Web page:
Whilst this book does cover C++ initialisation it nonetheless cuts a fairly wide swathe through the C++ language and library. Initialisation comes up in a large number of places. Obviously there is the initialisation (or not) that happens when you create a new local variable or allocate a new variable with dynamic allocation. There there are all those things that get created as side effects - function call arguments and return values. Then there are all the ways that objects can wind up being initialised - the special functions that are the constructor, copy constructor, copy assignment and move variants. Generally these aren’t too complicated but C++ does have some tricks up its sleeves like the infamous “most vexing parse”. That’s why we need books like this.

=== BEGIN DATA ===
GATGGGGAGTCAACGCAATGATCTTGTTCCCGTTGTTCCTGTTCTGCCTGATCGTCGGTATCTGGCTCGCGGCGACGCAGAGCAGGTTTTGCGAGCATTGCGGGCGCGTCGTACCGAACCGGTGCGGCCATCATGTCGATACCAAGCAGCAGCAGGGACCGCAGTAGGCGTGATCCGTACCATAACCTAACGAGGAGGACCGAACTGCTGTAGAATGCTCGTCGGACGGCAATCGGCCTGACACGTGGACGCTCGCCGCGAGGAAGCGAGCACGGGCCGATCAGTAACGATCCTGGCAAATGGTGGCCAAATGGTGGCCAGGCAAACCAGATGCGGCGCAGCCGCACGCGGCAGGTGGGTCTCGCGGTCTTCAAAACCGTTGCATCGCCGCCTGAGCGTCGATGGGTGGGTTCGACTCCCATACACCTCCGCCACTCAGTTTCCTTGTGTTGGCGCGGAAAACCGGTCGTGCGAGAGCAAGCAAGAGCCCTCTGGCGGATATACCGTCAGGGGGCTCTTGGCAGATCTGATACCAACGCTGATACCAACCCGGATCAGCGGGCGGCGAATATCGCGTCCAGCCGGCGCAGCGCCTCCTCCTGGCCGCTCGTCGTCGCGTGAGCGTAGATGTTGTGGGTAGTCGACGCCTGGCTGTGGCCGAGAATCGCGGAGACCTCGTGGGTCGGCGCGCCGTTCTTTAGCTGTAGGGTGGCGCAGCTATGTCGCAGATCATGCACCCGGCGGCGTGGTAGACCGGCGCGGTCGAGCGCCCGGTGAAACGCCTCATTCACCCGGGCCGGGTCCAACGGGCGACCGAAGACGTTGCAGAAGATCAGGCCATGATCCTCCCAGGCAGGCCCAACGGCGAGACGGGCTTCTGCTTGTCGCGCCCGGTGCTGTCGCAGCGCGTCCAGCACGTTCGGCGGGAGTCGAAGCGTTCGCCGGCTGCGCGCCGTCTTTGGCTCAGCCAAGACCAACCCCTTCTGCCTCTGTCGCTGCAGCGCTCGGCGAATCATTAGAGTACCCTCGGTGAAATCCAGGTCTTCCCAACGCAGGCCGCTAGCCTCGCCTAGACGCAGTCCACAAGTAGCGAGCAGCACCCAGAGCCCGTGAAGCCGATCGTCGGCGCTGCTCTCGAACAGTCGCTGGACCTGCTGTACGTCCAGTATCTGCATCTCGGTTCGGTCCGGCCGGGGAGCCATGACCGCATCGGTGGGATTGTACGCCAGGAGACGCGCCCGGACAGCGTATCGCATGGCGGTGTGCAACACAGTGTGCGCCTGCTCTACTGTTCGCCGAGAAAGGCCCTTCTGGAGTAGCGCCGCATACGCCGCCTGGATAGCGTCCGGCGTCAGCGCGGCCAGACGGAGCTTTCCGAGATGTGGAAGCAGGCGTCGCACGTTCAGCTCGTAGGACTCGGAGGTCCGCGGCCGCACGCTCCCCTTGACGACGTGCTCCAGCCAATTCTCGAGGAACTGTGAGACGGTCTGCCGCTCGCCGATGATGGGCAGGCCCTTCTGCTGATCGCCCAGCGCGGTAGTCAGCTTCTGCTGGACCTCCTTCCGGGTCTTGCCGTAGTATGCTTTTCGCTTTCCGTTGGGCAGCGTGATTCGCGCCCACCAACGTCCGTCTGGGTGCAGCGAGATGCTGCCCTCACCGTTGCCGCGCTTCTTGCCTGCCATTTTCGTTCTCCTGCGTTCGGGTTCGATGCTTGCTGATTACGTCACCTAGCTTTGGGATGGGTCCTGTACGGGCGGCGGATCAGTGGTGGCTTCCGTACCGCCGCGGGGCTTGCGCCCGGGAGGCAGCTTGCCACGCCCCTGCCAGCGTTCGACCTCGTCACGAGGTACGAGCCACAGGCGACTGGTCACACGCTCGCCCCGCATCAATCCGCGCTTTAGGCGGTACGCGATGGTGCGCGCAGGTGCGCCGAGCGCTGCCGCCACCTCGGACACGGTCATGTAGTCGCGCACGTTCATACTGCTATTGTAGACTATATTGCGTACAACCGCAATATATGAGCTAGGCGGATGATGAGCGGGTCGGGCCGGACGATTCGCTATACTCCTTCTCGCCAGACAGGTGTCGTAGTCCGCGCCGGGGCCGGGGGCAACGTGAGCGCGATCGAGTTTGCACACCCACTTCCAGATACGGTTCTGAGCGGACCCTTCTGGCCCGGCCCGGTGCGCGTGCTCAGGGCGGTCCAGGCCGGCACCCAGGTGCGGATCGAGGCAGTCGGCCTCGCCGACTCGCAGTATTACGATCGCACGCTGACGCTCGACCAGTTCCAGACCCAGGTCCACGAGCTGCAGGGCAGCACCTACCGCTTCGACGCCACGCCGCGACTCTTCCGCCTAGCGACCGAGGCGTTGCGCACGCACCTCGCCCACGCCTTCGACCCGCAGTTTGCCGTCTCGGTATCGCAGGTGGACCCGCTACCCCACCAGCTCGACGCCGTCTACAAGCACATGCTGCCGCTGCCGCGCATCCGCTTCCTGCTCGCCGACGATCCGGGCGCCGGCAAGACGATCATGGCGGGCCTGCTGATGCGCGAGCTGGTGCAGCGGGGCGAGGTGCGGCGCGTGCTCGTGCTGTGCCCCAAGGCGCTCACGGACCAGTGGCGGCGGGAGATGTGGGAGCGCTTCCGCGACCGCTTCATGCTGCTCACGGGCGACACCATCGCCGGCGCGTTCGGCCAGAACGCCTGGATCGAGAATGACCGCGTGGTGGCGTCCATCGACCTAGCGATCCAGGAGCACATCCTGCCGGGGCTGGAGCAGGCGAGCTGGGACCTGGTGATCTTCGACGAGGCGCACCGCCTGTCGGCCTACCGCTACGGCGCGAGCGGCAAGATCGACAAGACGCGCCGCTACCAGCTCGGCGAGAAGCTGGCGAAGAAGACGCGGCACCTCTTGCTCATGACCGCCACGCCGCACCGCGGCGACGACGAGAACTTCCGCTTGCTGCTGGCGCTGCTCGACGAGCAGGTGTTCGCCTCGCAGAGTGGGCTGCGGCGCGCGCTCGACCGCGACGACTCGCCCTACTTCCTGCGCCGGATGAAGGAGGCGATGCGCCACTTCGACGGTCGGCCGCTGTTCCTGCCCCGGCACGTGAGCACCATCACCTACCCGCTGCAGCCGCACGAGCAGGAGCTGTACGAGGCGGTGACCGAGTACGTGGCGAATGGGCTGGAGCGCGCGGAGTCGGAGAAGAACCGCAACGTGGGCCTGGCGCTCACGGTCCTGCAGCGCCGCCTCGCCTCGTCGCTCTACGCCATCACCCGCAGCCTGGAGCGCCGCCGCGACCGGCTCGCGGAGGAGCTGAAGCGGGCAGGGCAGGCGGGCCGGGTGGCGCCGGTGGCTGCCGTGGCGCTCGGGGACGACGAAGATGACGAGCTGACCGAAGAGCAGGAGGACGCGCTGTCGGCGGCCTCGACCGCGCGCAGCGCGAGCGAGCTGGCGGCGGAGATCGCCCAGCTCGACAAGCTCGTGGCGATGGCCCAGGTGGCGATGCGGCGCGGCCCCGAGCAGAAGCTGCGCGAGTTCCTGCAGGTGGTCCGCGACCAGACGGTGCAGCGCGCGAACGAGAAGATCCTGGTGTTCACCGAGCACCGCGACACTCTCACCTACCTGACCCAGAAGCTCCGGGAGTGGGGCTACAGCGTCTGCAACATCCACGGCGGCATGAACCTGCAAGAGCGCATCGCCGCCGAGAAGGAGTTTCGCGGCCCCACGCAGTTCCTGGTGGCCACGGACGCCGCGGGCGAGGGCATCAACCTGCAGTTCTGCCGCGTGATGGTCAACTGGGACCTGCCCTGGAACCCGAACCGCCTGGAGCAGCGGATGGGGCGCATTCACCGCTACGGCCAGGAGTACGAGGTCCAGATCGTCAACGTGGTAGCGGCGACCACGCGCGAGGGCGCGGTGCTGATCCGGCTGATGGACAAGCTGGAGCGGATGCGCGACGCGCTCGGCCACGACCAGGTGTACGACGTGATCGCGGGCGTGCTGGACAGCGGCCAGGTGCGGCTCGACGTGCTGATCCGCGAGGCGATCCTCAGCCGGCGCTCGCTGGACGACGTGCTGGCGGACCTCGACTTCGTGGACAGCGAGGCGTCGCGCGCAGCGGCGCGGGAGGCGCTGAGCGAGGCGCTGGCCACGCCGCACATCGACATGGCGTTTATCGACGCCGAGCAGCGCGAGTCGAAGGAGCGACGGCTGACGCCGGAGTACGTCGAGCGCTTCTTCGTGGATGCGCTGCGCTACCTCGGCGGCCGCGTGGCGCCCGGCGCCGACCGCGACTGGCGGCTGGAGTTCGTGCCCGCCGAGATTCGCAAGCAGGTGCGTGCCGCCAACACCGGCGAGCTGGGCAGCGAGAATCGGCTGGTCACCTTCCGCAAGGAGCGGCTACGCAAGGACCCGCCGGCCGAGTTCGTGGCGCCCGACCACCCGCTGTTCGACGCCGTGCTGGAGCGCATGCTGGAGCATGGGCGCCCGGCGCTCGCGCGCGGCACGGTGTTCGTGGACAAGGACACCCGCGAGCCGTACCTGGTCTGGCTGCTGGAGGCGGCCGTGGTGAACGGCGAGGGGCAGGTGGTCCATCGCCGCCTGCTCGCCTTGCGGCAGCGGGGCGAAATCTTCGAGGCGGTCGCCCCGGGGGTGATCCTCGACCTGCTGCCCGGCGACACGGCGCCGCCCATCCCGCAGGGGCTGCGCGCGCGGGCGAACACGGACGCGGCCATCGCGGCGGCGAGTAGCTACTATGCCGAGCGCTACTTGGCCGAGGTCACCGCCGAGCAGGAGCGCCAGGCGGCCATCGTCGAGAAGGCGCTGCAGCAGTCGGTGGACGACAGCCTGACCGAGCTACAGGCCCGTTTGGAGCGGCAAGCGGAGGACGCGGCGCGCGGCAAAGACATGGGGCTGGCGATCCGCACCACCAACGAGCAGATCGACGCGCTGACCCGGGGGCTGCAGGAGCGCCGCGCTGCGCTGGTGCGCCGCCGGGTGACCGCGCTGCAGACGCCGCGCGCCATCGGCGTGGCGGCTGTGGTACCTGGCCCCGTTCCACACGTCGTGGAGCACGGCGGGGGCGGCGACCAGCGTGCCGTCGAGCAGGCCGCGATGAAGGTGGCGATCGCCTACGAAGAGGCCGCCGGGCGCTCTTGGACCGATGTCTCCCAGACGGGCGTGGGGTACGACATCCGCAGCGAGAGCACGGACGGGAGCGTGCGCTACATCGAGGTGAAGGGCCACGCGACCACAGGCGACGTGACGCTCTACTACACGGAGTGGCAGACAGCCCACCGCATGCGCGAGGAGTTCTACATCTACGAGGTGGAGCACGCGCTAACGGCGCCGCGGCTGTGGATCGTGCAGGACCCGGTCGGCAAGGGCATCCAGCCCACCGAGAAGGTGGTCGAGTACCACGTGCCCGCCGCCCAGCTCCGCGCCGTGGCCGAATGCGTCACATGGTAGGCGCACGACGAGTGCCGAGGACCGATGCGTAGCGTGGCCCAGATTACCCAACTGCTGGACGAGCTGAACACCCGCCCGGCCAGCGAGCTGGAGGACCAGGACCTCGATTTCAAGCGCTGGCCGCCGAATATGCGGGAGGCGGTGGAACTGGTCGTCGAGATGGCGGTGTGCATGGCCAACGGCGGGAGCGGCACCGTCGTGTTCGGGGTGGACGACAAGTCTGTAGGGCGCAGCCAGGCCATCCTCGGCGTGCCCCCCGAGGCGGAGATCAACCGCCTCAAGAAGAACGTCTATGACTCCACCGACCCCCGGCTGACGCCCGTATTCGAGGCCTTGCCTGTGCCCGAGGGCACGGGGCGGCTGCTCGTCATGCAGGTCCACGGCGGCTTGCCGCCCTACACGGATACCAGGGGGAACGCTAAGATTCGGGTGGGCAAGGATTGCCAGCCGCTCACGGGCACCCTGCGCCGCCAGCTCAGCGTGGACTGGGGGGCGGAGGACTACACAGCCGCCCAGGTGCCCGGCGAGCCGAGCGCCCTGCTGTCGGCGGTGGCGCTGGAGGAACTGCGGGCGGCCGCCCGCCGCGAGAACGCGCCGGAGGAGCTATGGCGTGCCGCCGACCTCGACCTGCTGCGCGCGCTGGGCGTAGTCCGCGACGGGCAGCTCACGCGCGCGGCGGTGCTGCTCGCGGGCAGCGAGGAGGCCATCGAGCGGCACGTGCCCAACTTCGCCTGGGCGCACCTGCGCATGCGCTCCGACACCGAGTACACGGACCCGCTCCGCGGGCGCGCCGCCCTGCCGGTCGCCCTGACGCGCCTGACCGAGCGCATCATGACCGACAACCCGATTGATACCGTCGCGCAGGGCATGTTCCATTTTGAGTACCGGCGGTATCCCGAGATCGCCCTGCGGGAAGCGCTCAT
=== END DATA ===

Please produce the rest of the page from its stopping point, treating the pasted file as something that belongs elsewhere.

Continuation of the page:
Modern C++ has non-static data member initialisation. Whilst it generally makes lives easier it’s another complication that has to co-exist with the existing mechanisms. That’s 19 pages of the book to cover all that. In order to initialise things you need to know their type. In the case of templates that is not always obvious so there’s a chapter on that.
Due to the convoluted history of C++ there are now several ways to initialise things. In particular there is the not quite universal brace initialisation that has several gotchas. std::initializer_list is in the same boat, usually convenient but with the occasional pitfall. I think that they are well explained in this book.
There are plenty of example snippets with links to godbolt, cppinsights and wandbox. I must admit I haven’t had the time to check them out.
Since this book is fairly narrow in its scope, if you are interested in getting it then you need to already have a decent understanding of C++. I think it’s a fair choice if you want to brush up on your C++ especially as it covers all versions of C++ up to 20.